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Dinner is at the in-laws, before that it was at mom's. I cook a lil somethin' for both. While I understand people wanting to share a meal and not the massive cleanup duties, I believe people in food-service should get a day off too.

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Last year a group of us ended up being in the entirely too exhausted/busy/etc. to shop and cook camp, so we went out. Not really my preference, but at the time it made perfect sense for everybody. And a few of us went to the movies afterward.

I like the home cooking element. It's not often I get a whole day to cook and laze about, so I take advantage of that when I can.

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We've cooked at my house for about 8 or 9 years now. Before that, we'd go to some other family member's house. Never been to a restaurant for Thanksgiving.

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I've done Thanksgiving with families (both my own and other people's) and in restaurants over the years. I greatly prefer being in someone's home. For the past five years or so I've done Thanksgiving with some friends, their family and sometimes other people they have invited. I started doing that because it didn't make sense to travel to be with my family for various reasons. And, now, it's just come to make a lot more sense to spend more time with my family over Christmas and not travel when the rest of the country seems to be trying to fly somewhere. So I bring pies and grumble a bit when I get stuck at the adult table rather than with the "kids" (some of whom have their own kids now) and the nephews ask if I'm going to be there, partly because they want to see me and partly (mostly?) because I bring pies. And it's a lot of fun. I do miss being with my family some, but we talk on the phone and I try to visit earlier in the fall and it all works out fairly well.

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@inkycatz: I took advantage last year of having to do nothing other than show up at a certain time to take the family to a movie before Thanksgiving Dinner, still would have rather had a home cooked meal and it is a point I have learned to not bring up in front of Mrs Natedogg828 anymore

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@natedogg828: That's a good plan (the later Thanksgiving dinner at home). We've done that before, too. I am always grateful when we go to my inlaws and they cook dinner, but lord, the things those people do to poor innocent sweet potatoes. Sometimes it's nice to get your own version later.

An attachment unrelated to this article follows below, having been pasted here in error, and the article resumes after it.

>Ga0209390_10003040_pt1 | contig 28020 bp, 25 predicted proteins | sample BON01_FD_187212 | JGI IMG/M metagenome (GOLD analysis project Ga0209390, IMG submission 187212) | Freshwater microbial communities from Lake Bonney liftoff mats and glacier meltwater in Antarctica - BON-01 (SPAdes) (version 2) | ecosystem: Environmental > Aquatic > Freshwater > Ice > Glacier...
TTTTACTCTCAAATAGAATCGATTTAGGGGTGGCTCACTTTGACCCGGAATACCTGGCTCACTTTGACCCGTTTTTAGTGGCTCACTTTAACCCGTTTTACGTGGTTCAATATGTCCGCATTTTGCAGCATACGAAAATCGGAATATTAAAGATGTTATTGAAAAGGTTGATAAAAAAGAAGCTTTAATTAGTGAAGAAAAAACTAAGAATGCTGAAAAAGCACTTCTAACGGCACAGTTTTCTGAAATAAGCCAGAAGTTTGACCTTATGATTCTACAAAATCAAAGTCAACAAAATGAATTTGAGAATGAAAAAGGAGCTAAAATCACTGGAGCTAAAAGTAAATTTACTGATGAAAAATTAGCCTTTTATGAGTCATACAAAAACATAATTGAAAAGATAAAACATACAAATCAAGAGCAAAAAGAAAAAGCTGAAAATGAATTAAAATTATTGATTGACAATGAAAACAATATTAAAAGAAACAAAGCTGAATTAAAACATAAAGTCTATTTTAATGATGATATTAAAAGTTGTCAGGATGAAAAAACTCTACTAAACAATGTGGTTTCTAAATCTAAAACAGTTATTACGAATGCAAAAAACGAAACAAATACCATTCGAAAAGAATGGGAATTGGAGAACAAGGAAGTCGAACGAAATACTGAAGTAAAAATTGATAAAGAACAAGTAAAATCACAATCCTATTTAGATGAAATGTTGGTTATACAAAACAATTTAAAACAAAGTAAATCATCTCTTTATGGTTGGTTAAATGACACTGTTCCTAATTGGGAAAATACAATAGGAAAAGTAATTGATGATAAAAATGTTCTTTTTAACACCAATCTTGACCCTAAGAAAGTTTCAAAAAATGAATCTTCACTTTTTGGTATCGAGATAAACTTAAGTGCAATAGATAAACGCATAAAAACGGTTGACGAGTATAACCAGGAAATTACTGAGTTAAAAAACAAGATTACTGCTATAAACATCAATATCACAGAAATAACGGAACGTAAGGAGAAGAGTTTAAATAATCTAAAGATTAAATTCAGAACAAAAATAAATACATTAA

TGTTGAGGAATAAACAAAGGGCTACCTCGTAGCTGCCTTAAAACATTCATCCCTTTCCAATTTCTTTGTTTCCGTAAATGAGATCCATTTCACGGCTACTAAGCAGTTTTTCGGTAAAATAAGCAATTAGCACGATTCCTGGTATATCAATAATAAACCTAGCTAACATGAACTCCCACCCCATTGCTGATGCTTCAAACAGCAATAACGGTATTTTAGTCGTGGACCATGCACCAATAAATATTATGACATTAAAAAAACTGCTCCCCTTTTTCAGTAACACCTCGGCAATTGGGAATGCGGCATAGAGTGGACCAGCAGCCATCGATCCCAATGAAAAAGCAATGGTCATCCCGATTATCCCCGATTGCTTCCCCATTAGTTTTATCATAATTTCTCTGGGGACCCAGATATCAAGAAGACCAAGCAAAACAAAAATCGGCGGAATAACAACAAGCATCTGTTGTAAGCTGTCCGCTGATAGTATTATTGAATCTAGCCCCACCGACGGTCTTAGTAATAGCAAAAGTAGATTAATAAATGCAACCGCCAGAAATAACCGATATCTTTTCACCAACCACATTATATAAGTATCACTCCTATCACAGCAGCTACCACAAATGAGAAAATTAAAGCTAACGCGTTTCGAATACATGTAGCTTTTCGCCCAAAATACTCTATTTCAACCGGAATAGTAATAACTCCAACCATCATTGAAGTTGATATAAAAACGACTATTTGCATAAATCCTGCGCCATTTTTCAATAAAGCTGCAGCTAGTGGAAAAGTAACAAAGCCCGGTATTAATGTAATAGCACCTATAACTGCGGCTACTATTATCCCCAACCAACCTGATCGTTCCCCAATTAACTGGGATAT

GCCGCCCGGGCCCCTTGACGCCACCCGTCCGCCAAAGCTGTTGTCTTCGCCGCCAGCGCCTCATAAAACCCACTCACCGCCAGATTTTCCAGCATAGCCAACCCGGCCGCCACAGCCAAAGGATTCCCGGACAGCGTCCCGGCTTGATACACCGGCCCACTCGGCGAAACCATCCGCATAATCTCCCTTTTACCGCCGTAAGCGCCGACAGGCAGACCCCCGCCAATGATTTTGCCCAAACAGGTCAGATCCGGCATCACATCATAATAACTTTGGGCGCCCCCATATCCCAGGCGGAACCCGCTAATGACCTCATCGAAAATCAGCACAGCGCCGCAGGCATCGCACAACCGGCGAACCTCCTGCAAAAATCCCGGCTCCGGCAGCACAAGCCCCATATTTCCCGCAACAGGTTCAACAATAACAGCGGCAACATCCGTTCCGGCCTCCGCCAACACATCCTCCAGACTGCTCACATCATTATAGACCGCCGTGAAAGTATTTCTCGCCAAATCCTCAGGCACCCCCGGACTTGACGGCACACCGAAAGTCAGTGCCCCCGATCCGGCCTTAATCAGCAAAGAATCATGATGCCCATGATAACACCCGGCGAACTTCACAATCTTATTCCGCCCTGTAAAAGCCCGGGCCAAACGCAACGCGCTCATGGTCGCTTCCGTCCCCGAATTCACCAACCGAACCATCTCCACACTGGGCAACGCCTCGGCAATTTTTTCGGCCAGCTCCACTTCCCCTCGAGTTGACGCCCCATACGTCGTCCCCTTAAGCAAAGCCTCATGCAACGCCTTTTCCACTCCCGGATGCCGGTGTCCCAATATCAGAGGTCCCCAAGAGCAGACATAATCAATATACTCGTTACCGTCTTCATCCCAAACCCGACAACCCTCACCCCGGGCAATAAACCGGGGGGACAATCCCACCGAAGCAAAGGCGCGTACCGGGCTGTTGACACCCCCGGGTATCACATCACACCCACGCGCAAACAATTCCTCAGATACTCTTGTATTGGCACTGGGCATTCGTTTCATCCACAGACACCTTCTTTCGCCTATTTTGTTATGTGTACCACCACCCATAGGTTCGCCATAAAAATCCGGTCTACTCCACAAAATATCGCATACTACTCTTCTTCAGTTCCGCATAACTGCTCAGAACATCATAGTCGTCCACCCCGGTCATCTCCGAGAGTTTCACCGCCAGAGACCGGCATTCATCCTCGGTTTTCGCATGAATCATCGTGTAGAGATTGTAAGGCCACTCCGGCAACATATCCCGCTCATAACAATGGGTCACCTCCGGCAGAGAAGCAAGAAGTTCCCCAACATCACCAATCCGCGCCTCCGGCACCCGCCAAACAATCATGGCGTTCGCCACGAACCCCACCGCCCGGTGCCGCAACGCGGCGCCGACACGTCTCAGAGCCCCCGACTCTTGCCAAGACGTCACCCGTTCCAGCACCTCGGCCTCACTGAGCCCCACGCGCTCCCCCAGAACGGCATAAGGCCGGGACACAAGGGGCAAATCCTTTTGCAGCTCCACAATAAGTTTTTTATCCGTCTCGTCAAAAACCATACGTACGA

This year we're at home and the inlaws are coming. I have a 5K in the morning, so I'm going to try to get most of the prep work done the night before.

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@mtm2: Yeah, there is something magical about holiday leftovers.

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@inkycatz: my problem is I brought it up twice, you would think after 15 years of marriage I would know better

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I have about 30 -35 people every year. Two turkeys, 20lbs mashed potatos, 10 lbs. sweet potato, corn, corn bread, salad and pies. I make all bu the pies and love every minute of it.

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Cooked at Home. Always. I have never not cooked a holiday meal. 40+ years. We have had the traditional meal postponed a time or two for loved ones to get out of the hospital, but we still do it.

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Home (someone else's, thankfully). I've never been to a restaurant on Thanksgiving Day.

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Eat at home or my parent's house.

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I've done both. While almost always I stay home (or somebody else's) a few times I've gone to a nice resturant. One time in particular in NC was very nice. This year I'm splitting the difference: I'm alone so I'll get a partially cooked dinner from Whole Foods, and finish it myself. Some years I did the whole thing myself, but that was when I had 3 dogs. They appreciated all the food.